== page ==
Monday, March 10, 2014

Classical music and lingual barrier

There are many impressive moments in the film The King's Speech.As a music student,I especially appreciate the excellent connection between the film's music and the action.As the film demonstrates,a good score not only sounds nice,but resonates in the heart of the viewer.

This Oscar winning film has a vivid soundtrack that incorporates music from several eras.The composer has shown originality and ingenuity by arranging classical compoers,including Mozart,Beethoven,Brahms.The excerpts are not all pomp and circumstance,moreover,as grand nationalistic themes could weaken the storyline, eclipsing the characters whose stories weave through the film against the backdrop of social events leading up to World War II.

In the movie,Great Britains'King George VI delivers his first wartime speech after a series of climatic scenes,set to a musical background of the second movements of Beethoven's 7th Symphony and Piano Concerto No.5,Op. 73–Emperor.The music fit the gripping the scene almost perfectly.The theme of a composer who overcame the challenge of deafness mirrors that of a public speech-making king struggling with a speech impediment.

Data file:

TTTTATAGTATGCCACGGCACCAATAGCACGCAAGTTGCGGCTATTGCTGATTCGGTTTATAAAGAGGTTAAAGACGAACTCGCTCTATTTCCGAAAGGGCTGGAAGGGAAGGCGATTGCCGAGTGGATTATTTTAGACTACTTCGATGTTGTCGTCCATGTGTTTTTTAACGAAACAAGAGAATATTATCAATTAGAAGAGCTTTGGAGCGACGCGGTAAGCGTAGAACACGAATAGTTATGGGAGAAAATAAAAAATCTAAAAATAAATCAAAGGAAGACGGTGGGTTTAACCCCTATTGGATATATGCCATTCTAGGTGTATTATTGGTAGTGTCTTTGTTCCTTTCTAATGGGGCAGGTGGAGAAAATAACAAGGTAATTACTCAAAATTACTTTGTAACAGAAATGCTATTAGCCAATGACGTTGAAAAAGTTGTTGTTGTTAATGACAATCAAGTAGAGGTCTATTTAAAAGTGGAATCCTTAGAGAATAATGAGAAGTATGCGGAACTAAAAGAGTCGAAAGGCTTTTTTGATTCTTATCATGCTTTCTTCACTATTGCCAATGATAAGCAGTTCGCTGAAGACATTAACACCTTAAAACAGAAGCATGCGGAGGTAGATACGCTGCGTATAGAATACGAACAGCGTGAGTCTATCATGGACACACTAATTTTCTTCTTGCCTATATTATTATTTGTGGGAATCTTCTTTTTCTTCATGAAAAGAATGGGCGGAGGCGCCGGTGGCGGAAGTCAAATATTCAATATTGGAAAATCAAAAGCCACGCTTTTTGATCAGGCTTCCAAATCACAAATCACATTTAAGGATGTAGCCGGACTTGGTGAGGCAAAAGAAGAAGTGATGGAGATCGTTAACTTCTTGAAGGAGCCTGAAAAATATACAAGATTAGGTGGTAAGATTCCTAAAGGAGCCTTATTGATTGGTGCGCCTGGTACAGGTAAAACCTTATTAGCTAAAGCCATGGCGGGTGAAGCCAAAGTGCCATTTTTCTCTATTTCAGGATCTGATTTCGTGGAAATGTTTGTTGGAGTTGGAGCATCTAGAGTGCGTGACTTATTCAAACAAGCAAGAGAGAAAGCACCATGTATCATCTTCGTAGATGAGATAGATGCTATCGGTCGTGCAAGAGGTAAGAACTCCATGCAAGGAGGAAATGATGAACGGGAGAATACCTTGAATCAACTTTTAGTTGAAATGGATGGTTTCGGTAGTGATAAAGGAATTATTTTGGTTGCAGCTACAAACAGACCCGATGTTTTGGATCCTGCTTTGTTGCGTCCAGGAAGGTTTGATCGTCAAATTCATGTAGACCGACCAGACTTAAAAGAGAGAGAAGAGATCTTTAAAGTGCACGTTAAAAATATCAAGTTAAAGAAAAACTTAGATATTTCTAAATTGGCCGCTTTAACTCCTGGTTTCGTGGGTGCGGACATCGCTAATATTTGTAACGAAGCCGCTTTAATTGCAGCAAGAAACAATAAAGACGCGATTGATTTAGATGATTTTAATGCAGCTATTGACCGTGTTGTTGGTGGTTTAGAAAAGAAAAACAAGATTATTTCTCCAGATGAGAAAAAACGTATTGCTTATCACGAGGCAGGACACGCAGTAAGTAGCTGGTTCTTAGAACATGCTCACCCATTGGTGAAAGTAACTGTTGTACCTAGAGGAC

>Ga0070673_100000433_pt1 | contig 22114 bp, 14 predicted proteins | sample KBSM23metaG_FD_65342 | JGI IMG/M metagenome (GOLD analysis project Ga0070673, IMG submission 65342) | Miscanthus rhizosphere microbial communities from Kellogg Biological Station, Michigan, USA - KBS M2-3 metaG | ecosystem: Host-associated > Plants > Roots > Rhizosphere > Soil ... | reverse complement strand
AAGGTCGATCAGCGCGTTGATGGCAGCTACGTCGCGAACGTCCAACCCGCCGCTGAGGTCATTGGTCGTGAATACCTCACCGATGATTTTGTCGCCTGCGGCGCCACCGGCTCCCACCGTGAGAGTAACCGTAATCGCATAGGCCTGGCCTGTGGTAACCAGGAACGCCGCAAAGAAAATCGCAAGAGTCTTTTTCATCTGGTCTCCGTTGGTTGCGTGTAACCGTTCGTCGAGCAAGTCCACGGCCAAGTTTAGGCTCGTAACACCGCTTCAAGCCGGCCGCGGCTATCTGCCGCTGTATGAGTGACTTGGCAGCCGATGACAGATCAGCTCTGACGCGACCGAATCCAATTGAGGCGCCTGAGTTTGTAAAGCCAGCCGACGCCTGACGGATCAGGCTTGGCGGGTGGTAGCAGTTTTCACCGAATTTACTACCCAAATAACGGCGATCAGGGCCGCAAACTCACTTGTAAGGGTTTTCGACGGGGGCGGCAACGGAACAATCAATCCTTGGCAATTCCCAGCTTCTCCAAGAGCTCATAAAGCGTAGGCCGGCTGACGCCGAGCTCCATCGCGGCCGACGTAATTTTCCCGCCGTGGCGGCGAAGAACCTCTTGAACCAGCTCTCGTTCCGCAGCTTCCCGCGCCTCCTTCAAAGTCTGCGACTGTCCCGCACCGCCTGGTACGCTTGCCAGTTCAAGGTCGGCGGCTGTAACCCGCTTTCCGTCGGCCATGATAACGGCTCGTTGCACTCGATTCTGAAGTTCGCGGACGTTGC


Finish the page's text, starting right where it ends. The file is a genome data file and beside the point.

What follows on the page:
Overall,The King's Speech impressed and enlightened me,especially after I chose the Future ofClassical Music class at Longy School of Music of Bard College this semester.I was completely immersed by how the king rose to the challenge posed by his weakness with the help of his unorthodox and controversial speech impediment specialist.Reflecting on my own experiences,I also hope I can write the passage like a native Anglophone when commenting on Mozart's Overture to La Nozze di Figaro;however,like the king says in the end of the film,“I had to throw in a few words so they knew it was me.This sums up the film perfectly.By summoning up his own courage instead of masquerading as a“true broadcaster”,the king acts as a true leader to a quarter of the world's population during their hardest times.

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